17 March 2020
  • climate security
  • Military
  • climate change
  • Climate Risk

Ready for take-off? Military responses to climate change

Militaries around the world are more aware about the potential impact of climate change on security. The unprecedented increase in natural disasters worldwide is a potent reminder of climate change as a risk multiplier. This makes global climate change an issue of national and international security, and thus the military.

This new report by the Clingendael Institute highlights how military organisations (could) respond to climate change. The report reviews the (possible) security risks associated with climate change on armed forces, and how these forces predict, prepare, operate and contribute to climate change. For this purpose, the authors made an analysis of the efforts of ministries of defence of 11 countries. They considered more specifically the role the Netherlands Ministry of Defence could play in predicting, preparing and contributing to climate change impact and policies. The research conducted for this report was also used for the first edition of the World Climate Security Report

The report demonstrates that the capabilities of military organisations are at higher risk due to climate change. The higher frequency and intensity of extreme weather events adds and additional burden on armed forces and their assets, which undermines their capacity to carry out vital missions.

Looking at the measures taken by the 11 countries, the report indicates that the strategy adopted by France is the most advanced, followed by New Zealand who integrated climate change in its new defence plan. The UK, Finland and Canada are making noticeable progress as well, while the US is falling behind after withdrawing from the Paris Climate Agreement. Jordan’s army is contributing to peacebuilding efforts by fighting desertification.

The study review countries efforts on greenification of the armed forces:

In general appetite among military organisations to address climate change seems to be growing. They seem ready for take-off to make their contribution to one of the greatest challenges of our time.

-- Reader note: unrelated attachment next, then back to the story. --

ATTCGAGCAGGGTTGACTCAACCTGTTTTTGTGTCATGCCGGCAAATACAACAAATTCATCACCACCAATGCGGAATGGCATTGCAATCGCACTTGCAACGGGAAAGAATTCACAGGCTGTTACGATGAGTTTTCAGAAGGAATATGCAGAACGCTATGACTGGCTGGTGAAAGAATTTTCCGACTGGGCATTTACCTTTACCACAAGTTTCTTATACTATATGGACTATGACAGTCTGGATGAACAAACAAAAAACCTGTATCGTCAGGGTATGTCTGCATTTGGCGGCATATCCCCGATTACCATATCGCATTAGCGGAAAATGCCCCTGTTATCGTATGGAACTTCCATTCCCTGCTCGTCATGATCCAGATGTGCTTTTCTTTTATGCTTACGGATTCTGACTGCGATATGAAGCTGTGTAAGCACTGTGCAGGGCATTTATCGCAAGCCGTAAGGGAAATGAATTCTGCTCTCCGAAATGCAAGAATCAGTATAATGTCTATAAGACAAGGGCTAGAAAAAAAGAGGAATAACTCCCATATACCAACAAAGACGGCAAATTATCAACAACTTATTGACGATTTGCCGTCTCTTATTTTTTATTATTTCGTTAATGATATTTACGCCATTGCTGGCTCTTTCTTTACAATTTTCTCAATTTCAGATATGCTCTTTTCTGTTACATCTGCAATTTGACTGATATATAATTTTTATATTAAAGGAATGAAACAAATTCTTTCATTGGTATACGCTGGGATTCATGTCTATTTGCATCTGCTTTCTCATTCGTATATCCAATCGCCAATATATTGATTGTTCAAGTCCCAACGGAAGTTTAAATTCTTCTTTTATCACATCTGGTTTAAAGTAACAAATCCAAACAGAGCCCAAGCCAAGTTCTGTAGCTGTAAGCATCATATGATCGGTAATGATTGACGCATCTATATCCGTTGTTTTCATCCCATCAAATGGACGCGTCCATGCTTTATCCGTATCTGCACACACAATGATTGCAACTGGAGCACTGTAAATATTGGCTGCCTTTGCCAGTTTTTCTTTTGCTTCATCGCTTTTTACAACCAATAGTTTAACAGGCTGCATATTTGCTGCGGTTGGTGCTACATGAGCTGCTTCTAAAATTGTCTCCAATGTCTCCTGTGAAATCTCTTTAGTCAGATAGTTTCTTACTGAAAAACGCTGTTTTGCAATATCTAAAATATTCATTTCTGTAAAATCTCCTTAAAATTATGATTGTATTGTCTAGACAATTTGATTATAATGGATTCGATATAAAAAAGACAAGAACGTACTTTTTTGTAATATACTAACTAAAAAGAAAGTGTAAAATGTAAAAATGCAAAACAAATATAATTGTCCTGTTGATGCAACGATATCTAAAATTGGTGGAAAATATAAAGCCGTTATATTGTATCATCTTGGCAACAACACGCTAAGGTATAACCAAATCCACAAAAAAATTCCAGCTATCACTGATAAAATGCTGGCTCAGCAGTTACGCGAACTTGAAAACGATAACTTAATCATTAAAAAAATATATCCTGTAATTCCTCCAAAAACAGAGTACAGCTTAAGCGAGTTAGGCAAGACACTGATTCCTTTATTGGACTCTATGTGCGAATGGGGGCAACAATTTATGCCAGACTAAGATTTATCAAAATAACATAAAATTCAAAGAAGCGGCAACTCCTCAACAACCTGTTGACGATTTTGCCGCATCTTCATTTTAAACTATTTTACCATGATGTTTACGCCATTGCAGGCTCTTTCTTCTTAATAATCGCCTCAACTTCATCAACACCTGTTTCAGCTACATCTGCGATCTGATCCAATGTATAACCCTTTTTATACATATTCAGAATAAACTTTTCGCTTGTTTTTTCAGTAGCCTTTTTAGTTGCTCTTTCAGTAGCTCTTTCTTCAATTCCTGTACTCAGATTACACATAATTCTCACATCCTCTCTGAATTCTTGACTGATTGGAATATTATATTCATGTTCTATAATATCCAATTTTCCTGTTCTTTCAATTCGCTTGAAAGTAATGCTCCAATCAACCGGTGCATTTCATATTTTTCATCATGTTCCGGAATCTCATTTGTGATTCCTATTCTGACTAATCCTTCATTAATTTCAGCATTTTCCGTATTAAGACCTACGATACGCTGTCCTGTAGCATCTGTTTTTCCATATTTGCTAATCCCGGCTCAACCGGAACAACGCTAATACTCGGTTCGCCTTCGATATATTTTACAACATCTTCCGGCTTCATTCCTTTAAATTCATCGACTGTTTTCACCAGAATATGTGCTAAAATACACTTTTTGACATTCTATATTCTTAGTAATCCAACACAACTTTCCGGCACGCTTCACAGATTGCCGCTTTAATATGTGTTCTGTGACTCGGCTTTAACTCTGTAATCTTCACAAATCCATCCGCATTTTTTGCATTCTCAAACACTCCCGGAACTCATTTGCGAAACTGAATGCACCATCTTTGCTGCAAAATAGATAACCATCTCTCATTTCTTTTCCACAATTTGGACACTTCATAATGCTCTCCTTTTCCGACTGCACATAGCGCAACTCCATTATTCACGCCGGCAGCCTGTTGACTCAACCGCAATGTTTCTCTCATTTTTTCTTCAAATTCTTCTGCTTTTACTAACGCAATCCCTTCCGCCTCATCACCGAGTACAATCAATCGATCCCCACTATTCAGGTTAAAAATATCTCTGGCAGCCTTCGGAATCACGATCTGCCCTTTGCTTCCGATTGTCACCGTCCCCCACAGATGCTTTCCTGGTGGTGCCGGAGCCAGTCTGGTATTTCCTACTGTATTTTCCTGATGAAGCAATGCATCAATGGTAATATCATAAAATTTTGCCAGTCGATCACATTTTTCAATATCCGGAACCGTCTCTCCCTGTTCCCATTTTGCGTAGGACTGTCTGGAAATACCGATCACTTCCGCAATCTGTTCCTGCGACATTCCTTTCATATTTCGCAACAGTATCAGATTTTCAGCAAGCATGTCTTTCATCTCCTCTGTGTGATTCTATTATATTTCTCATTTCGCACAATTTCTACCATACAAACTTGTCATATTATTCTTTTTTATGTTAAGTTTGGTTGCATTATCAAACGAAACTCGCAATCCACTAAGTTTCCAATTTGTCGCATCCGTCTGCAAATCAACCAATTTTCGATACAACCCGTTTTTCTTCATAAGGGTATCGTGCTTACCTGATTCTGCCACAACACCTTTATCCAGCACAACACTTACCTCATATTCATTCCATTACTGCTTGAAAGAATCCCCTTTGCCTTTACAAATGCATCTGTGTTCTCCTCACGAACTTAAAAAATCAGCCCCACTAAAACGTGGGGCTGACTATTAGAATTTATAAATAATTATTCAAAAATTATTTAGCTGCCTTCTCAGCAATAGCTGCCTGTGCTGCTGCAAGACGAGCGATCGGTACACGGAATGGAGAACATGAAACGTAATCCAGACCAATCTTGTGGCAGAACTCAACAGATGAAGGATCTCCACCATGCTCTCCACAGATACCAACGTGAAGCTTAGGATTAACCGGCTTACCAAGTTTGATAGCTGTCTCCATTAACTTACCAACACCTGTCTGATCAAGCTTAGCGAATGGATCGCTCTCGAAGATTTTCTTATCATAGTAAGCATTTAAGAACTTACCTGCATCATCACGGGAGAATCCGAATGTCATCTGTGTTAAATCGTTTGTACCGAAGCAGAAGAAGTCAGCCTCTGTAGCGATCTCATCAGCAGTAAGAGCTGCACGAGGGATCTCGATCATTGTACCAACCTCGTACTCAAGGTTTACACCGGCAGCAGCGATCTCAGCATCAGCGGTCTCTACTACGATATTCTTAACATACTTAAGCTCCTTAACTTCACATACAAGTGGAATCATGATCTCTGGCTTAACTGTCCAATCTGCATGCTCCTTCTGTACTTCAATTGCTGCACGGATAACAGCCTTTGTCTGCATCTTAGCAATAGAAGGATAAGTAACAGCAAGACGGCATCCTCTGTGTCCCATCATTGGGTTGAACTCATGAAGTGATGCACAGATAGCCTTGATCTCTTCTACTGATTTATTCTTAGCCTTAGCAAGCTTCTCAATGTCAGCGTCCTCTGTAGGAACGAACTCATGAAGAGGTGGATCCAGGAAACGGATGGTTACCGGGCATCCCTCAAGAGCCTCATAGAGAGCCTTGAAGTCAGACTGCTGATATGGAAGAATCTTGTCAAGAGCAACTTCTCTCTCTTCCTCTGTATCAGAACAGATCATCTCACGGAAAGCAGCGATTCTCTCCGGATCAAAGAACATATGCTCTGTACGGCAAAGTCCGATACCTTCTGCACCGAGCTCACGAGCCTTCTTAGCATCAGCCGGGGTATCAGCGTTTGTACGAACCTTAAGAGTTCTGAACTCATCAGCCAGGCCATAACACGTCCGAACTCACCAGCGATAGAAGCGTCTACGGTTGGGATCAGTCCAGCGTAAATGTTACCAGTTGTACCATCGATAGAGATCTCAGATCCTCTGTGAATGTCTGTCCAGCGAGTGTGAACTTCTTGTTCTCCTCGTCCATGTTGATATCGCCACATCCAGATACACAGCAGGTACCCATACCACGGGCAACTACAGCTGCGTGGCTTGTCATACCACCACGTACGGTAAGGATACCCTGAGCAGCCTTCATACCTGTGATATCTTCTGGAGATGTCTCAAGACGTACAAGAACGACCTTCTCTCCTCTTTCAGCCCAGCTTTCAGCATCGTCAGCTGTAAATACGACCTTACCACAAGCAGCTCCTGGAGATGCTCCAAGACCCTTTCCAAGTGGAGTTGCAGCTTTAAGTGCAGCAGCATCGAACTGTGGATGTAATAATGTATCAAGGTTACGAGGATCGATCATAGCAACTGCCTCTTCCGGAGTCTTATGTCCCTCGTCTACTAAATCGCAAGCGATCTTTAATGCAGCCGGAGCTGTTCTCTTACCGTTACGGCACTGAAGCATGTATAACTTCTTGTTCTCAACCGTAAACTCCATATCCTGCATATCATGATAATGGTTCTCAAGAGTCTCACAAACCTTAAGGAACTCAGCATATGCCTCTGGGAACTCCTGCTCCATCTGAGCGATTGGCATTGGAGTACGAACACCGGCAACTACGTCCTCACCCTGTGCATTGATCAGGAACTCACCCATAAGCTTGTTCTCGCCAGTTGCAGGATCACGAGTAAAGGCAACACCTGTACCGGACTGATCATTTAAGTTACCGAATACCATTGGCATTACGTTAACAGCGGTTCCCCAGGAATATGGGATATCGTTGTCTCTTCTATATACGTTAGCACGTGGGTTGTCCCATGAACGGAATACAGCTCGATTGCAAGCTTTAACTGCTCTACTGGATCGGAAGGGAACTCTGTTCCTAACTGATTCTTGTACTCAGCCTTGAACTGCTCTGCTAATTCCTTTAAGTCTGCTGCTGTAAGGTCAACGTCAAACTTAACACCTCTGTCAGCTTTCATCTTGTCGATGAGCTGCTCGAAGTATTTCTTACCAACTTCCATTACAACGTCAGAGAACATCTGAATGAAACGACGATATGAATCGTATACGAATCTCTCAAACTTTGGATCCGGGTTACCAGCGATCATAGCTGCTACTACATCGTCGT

France launched a Sustainable Defence Strategy in 2016, defining several challenges and related goals for the Ministry of the Armed Forces.

The UK has a Sustainable MoD Strategy, which directs the concrete measures taken; energy reduction takes a prominent place.

Norway has taken minimal action in making the armed forces greener. There is one green compound (energy production based on biomass fuel).

Finland has a national target of heating all government buildings without using fossil fuels by 2025. The Ministry of Defence is bound to realise this target for all its buildings. 

Sweden The Defence Material Administration (FMV) is working on reducing energy for military infrastructure, which accounts for about one-third of the Swedish armed forces’ fuel consumption.

Australia is reducing fossil fuel consumption by the armed forces and infrastructure – the latter in particular by equipping buildings with solar panels.

New Zealand The Ministry of Defence is committed to establishing a method of measuring carbon emissions. When its emission profile is completed, the Defence aims to aid and assist emission reduction initiatives. 

Canada is ‘greening’ its defence infrastructure and its commercial vehicles. Officially, the Ministry of Defence is exempted from national greenhouse emission targets, but as of autumn 2019 it has begun to publish its fleet emissions.

The US armed forces are attempting to reduce the carbon footprint, despite the country stepping out of the Paris Climate Agreement. The US Navy, for example, has introduced a green programme to reduce its reliance on fossil fuels.  

The Jordanian armed forces have been planting of 250,000 trees in the country and 2.5 million trees in military camps across the country to prevent desertification.

The report makes the following recommendations

  • Climate change directly leads to more calls for military assistance at home, and sea-level rise can endanger military installations and bases.
  • Climate change can be a threat multiplier in countries outside the European continent and lead to more calls for domestic assistance
  • Climate change is already included in some early warning and risk assessment systems, but more could be done to assess it with regard to potential crises and in the operational planning of operations
  • In the planning and execution of operations, the military should focus more on how interventions on natural resource management, climate adaptation and provision of renewables could help to win the ‘hearts and minds’ of local populations and reduce tensions among groups at conflict.

Read the full report here

Photocredit: The National Guard/Flickr